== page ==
McKee, Alexander

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McKee, Alexander

McKEE, ALEXANDER. (1735?–1799). Loyalist Indian agent. Born on the western Pennsylvania frontier, Alexander McKee was the son of fur trader Thomas McKee and a Shawnee mother. He served with British forces during the French and Indian War (1754–1763), acting as a scout during General John Forbes's expedition to the forks of the Ohio River and taking part in James Grant's ill-fated attack against Fort Duquesne in September 1758.

Resigning from the military in 1759, McKee remained at Fort Pitt to act as George Croghan's assistant at the garrison's Indian trading post. In 1766, Sir William Johnson, superintendent of the British Indian Department, named McKee to the post of Indian commissary for Fort Pitt and charged him with the responsibility of regulating the fur trade with tribes throughout the Ohio Valley. In 1769, he married a Shawnee woman living in western Ohio. By the early 1770s his career had brought him land, wealth, and influence both among Native peoples and British officials.

After the beginning of the Revolution, McKee remained in Pittsburgh and discretely aided British interests within the region. Publicly, however, he disavowed his affiliation with the Crown in an attempt to protect his substantial economic assets in the Upper Ohio Valley and to provide a measure of personal protection in what was becoming an increasingly hostile environment. Threatened with arrest, assault, and death by area Patriots in March 1778, he joined Matthew Elliott, Simon Girty, and several others in fleeing Pittsburgh for British-held Detroit.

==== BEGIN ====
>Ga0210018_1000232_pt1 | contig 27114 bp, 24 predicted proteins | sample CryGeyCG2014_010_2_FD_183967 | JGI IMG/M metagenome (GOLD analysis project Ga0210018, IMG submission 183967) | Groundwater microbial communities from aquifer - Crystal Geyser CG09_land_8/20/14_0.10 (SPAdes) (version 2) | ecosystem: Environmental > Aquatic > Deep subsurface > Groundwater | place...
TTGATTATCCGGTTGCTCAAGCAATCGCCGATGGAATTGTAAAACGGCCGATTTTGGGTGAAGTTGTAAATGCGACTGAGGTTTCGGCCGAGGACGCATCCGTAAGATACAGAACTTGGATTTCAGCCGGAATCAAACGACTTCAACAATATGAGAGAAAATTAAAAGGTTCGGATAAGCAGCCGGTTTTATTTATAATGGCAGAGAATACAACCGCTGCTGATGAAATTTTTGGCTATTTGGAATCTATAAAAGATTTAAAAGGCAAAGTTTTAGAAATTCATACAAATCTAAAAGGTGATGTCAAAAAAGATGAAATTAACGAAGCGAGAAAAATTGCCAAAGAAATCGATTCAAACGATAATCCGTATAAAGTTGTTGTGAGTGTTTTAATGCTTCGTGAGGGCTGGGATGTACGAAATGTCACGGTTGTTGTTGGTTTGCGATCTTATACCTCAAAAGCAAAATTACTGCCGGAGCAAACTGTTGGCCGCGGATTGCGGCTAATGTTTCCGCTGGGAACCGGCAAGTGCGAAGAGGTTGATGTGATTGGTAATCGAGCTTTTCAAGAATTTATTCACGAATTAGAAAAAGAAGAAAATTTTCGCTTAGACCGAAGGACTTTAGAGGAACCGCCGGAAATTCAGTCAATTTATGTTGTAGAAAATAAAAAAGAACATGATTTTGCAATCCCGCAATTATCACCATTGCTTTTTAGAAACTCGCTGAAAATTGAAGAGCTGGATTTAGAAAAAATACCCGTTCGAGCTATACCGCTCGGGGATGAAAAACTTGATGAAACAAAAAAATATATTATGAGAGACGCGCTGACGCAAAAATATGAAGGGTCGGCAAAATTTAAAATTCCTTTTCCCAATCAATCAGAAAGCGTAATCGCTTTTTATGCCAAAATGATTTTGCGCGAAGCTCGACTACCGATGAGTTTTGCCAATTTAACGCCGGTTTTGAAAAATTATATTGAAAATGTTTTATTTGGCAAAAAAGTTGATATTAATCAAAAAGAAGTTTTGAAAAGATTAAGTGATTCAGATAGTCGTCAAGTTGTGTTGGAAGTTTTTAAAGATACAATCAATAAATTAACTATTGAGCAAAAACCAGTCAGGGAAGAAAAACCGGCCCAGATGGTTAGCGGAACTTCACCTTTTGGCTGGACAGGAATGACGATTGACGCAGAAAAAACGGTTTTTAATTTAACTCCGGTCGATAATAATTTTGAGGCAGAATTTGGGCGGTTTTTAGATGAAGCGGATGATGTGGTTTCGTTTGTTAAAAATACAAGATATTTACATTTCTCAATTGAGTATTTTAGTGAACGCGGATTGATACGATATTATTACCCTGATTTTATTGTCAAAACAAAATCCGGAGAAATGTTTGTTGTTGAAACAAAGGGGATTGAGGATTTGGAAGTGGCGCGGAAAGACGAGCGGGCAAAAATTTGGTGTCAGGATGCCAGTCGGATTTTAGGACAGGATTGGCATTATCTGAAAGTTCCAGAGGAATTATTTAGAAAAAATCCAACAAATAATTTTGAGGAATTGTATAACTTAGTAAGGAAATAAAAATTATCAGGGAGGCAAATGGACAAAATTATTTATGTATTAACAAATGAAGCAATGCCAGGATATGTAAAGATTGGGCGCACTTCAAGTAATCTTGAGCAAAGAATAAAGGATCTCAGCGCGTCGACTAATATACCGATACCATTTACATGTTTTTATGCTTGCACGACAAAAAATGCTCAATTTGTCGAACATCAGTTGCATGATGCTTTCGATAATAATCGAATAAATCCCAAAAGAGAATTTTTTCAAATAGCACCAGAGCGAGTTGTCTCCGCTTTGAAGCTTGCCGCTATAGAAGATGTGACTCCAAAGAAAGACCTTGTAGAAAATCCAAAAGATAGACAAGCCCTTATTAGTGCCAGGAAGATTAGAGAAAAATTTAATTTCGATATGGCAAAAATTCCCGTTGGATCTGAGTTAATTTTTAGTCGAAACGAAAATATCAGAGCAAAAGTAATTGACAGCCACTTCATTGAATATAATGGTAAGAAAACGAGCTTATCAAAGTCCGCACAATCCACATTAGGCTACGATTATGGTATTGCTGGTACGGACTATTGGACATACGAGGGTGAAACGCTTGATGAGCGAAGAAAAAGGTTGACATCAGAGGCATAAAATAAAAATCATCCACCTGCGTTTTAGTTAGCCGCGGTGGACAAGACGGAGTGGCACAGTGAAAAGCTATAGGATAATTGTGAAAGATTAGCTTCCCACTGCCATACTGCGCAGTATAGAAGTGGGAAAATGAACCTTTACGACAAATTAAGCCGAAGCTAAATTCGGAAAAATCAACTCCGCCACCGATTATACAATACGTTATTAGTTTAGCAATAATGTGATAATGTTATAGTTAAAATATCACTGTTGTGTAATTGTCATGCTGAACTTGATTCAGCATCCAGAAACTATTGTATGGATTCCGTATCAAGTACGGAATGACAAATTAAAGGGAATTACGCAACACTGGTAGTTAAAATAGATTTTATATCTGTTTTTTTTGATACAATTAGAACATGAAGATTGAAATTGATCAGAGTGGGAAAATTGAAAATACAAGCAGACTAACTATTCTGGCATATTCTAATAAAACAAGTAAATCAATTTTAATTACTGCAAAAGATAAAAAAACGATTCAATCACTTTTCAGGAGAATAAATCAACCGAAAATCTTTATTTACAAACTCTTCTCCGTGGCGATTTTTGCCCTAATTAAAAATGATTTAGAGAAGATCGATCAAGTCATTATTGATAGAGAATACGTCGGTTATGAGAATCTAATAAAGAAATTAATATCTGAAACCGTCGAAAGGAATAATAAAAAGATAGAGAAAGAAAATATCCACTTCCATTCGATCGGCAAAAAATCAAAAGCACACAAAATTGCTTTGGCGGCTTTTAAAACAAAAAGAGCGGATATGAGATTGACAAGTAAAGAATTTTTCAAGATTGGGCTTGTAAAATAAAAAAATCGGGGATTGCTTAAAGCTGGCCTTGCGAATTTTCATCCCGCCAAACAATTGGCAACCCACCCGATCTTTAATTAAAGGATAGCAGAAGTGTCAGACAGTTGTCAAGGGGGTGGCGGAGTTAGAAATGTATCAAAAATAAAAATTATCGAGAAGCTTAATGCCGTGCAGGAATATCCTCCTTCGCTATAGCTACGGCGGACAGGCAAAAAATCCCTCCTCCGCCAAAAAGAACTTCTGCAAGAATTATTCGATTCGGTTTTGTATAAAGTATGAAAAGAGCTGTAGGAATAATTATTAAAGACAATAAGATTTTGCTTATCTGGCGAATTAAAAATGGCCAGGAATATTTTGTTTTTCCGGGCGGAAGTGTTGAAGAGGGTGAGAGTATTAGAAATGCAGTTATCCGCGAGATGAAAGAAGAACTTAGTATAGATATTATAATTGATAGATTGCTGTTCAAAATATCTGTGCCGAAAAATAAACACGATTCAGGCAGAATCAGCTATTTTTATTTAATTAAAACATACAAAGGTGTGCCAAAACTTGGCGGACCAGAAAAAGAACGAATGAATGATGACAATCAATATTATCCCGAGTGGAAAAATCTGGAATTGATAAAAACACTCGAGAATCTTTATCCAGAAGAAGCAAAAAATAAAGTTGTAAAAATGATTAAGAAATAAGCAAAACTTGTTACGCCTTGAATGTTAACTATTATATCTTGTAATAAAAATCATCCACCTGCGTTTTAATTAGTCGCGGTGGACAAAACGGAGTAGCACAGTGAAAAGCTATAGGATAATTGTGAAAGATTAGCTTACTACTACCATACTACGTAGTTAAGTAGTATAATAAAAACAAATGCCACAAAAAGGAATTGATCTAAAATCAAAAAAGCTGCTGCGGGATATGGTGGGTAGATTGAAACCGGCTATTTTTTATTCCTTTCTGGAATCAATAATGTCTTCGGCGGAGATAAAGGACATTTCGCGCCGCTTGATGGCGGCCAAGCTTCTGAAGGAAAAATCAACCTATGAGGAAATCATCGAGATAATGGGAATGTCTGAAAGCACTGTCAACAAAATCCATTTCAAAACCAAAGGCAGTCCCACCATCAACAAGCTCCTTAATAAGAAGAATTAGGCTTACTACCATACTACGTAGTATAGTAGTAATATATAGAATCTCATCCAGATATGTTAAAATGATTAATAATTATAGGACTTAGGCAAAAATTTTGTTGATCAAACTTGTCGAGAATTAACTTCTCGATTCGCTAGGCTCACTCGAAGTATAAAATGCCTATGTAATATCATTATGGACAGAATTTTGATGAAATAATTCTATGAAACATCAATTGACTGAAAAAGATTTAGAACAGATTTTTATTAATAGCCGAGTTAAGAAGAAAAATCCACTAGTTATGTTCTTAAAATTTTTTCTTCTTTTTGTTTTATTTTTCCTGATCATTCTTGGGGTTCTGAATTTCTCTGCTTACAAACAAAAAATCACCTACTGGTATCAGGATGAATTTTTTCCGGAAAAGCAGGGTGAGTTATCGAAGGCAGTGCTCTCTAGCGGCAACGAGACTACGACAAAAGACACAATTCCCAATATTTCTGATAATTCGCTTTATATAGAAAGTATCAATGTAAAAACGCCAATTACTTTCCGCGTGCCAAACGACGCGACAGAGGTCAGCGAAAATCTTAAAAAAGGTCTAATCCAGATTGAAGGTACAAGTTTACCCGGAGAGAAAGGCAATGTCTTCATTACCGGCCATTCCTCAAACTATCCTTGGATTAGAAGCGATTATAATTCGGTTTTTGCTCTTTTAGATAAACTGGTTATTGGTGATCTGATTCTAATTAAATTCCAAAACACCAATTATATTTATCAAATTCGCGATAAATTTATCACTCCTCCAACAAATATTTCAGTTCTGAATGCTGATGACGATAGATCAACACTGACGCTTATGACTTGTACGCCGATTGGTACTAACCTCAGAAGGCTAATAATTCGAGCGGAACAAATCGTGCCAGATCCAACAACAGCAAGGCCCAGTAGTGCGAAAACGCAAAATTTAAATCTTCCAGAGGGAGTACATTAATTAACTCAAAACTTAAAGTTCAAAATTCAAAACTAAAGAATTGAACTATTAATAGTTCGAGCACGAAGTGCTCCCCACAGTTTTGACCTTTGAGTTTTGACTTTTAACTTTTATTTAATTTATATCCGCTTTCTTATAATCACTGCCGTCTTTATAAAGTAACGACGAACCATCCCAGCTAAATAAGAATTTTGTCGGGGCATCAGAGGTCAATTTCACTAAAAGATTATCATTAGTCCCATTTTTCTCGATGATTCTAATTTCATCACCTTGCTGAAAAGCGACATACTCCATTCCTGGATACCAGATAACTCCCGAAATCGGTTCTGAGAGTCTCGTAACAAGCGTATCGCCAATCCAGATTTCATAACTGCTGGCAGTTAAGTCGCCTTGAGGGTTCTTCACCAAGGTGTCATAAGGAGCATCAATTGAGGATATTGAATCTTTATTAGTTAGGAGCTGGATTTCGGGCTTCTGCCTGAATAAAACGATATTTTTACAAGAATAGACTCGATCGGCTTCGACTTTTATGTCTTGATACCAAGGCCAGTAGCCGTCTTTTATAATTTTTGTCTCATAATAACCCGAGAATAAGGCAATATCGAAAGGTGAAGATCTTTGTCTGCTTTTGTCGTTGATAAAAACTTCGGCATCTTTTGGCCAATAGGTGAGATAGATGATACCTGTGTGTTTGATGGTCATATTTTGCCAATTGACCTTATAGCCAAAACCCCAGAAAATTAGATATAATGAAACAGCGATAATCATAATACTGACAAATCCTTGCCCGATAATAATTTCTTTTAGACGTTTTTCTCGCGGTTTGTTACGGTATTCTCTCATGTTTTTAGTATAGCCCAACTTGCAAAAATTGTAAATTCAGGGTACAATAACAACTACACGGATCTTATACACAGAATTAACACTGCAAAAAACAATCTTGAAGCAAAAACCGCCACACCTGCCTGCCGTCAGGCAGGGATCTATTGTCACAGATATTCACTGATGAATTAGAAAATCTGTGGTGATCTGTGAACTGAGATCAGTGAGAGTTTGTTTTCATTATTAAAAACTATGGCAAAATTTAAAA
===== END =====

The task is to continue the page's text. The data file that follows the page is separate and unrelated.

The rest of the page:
In June 1778, Henry Hamilton, the British lieutenant governor of Detroit, commissioned McKee as a captain in the British Indian Department. McKee spent the remainder of the conflict cementing the Crown's alliance with the region's Indian nations and participating in raids against Patriot settlements throughout the Ohio Valley. He accompanied Hamilton in an expedition against Vincennes in late 1778. In 1780 he led successful attacks against (Joseph) Martin's and (Isaac) Ruddell's Stations in Kentucky, and in 1781 participated in the defeat of Colonel William Crawford near Upper Sandusky. In 1782 he commanded an expedition against (William) Bryant's Station in Kentucky and defeated Kentucky irregulars at the Battle of Blue Licks. At the war's conclusion, he held a series of councils with the Ohio Country Indian nations, at which he convinced them to accept the terms of the 1783 Treaty of Paris.

Following the war, he remained active in the Indian Department. At the time of his death he held the position of deputy superintendent general and inspector for Indian affairs for Upper and Lower Canada.

SEE ALSO Indians in the Colonial Wars and the American Revolution.


Allen, Robert S. His Majesty's Indian Allies: British Indian Policy in the Defence of Canada, 1774–1815. Toronto and Oxford: Dundurn Press, 1992.

Nelson, Larry L. A Man of Distinction among Them: Alexander McKee and the Ohio Country Frontier, 1754–1799. Kent, Ohio and London: Kent State University Press, 1999.

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